Their Idols Only Exist In Missionary Museums.
They Cast Them Away Voluntarily In 1819, At The Very Time When
Missionaries From America Sent Out To Christianize The Group Were On
Their Way Round Cape Horn.
The people are all clothed, and the
king, who is an educated gentleman, wears the European dress.
official designation of the group is "Hawaiian Islands," and they
form an independent kingdom.
The natives are not savages, most decidedly not. They are on the
whole a quiet, courteous, orderly, harmless, Christian community.
The native population has declined from 400,000 as estimated by
Captain Cook in 1778 to 49,000, according to the census of 1872.
There are about 5,000 foreign residents, who live on very friendly
terms with the natives, and are mostly subjects of Kalakaua, the
king of the group.
The islands have a thoroughly civilized polity, and the Hawaiians
show a great aptitude for political organization. They constitute a
limited monarchy, and have a constitutional and hereditary king, a
parliament with an upper and lower house, a cabinet, a standing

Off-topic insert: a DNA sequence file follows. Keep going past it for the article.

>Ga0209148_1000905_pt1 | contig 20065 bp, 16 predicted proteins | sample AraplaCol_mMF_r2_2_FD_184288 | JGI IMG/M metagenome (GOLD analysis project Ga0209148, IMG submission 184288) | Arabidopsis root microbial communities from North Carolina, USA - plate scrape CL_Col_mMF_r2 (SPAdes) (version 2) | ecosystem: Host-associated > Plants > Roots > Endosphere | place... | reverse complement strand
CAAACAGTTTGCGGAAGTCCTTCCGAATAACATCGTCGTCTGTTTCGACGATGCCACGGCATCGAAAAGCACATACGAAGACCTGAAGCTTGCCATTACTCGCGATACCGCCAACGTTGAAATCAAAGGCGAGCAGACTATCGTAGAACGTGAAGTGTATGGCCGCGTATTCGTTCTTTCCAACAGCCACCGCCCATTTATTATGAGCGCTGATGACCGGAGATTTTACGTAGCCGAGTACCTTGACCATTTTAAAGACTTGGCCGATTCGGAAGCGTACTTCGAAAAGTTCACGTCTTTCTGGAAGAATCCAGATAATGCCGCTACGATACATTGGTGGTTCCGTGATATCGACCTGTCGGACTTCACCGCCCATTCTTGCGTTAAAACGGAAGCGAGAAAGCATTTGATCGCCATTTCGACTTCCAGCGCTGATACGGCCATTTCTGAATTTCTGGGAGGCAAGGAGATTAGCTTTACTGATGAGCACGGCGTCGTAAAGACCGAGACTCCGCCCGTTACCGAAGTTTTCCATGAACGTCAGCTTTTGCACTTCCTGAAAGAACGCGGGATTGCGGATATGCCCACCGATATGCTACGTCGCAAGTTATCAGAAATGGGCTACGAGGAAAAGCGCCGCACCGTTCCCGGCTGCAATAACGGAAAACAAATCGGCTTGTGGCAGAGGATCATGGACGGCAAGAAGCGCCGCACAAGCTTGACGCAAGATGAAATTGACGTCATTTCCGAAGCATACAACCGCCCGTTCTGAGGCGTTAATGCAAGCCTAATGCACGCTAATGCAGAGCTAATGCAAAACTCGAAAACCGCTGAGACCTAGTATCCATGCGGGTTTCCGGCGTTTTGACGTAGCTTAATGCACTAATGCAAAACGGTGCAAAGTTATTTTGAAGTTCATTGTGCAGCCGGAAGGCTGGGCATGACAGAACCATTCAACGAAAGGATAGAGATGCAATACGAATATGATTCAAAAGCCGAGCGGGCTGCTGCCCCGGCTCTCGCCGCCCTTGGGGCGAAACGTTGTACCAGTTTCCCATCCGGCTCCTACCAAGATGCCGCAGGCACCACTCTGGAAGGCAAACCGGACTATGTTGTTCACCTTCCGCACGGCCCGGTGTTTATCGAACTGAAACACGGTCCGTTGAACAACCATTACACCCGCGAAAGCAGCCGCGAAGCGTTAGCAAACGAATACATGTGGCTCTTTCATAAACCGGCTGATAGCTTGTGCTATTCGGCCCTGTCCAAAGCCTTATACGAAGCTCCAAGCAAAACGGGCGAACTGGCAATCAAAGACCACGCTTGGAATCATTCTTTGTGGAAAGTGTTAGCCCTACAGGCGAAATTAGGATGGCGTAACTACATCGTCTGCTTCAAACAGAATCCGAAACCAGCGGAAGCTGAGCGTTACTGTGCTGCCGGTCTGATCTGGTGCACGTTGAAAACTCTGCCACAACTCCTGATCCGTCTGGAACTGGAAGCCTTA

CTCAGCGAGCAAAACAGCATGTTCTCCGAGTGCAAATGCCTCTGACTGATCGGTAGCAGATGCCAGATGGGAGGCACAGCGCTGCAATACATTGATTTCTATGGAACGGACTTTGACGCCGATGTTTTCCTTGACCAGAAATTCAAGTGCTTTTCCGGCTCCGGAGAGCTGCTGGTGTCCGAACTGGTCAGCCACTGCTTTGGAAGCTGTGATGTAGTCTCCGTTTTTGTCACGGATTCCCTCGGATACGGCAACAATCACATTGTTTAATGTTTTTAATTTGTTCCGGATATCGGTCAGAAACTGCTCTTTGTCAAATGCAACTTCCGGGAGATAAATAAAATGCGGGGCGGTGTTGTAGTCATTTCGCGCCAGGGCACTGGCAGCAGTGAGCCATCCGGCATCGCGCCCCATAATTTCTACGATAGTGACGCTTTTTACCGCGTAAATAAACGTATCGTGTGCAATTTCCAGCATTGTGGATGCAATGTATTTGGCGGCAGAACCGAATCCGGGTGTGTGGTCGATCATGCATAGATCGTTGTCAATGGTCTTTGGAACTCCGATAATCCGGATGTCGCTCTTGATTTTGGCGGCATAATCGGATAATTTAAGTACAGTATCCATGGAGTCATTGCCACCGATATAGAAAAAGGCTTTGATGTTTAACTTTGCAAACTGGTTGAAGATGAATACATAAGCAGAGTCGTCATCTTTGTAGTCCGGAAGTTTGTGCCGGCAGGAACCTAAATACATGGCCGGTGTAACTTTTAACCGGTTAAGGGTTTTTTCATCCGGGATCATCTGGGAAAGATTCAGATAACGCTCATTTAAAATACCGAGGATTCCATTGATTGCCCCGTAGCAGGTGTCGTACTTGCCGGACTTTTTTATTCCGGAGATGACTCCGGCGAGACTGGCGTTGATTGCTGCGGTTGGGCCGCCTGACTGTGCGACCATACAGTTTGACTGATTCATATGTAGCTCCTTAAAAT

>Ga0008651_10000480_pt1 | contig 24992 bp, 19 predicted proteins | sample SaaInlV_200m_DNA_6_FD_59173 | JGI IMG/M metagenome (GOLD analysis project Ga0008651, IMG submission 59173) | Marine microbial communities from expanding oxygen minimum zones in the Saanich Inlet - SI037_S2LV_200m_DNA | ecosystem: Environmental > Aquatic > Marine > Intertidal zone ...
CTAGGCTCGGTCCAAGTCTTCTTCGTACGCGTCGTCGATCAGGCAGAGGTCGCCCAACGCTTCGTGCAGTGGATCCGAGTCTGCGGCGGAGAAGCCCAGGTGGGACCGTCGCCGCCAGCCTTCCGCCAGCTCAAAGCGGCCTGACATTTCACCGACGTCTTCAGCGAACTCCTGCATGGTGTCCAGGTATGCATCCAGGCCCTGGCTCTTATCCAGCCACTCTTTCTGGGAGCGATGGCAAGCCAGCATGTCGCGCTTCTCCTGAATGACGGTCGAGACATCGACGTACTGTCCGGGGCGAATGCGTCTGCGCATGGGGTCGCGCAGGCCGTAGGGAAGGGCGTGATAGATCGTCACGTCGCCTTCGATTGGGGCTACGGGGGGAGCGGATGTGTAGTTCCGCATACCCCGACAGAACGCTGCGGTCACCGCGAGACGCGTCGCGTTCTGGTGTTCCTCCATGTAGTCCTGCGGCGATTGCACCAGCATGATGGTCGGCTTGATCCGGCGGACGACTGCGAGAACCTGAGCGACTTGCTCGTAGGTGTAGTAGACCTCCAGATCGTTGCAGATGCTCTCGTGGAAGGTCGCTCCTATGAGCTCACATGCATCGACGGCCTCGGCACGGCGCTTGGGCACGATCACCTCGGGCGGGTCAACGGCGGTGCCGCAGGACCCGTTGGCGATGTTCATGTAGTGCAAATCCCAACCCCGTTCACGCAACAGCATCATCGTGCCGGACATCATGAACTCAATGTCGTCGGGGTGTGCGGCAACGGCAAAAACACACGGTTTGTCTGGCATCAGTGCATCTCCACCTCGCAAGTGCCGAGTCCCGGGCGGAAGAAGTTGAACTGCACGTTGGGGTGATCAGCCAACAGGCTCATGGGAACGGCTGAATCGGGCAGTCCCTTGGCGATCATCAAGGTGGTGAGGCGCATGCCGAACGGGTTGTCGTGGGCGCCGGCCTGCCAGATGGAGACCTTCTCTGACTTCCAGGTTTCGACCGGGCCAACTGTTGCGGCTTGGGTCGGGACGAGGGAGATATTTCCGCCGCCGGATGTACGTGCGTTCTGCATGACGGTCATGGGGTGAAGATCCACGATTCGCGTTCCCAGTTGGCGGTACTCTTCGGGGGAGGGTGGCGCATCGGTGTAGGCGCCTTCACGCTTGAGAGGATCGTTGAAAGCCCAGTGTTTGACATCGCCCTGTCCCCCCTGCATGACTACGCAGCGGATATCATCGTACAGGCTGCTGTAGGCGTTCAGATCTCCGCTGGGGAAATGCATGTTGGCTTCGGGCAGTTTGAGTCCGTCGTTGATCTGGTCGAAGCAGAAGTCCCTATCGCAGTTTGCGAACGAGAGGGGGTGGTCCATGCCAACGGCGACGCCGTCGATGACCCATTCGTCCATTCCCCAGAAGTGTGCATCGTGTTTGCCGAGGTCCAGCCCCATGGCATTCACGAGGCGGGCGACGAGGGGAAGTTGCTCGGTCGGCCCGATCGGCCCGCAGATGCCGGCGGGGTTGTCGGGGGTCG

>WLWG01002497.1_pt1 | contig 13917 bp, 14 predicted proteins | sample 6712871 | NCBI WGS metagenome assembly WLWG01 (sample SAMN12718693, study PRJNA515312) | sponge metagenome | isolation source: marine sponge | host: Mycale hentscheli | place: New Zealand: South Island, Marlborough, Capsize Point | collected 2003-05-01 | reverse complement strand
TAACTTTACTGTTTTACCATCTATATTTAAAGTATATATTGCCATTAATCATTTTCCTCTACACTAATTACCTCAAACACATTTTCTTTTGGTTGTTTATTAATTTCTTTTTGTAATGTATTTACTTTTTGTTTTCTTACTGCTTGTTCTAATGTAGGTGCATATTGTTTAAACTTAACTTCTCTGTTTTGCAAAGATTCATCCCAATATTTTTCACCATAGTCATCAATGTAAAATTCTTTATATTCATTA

army, a police force, a Supreme Court of Judicature, a most
efficient postal system, a Governor and Sheriff on each of the
larger islands, court officials, and court etiquette, a common
school system, custom houses, a civil list, taxes, a national debt,
and most of the other amenities and appliances of civilization.
There is no State Church. The majority of the foreigners, as well
as of the natives, are Congregationalists. The missionaries
translated the Bible and other books into Hawaiian, taught the
natives to read and write, gave the princes and nobles a high class
education, induced the king and chiefs to renounce their oppressive
feudal rights, with legal advice framed a constitution which became
the law of the land, and obtained the recognition of the little
Polynesian kingdom as a member of the brotherhood of civilized
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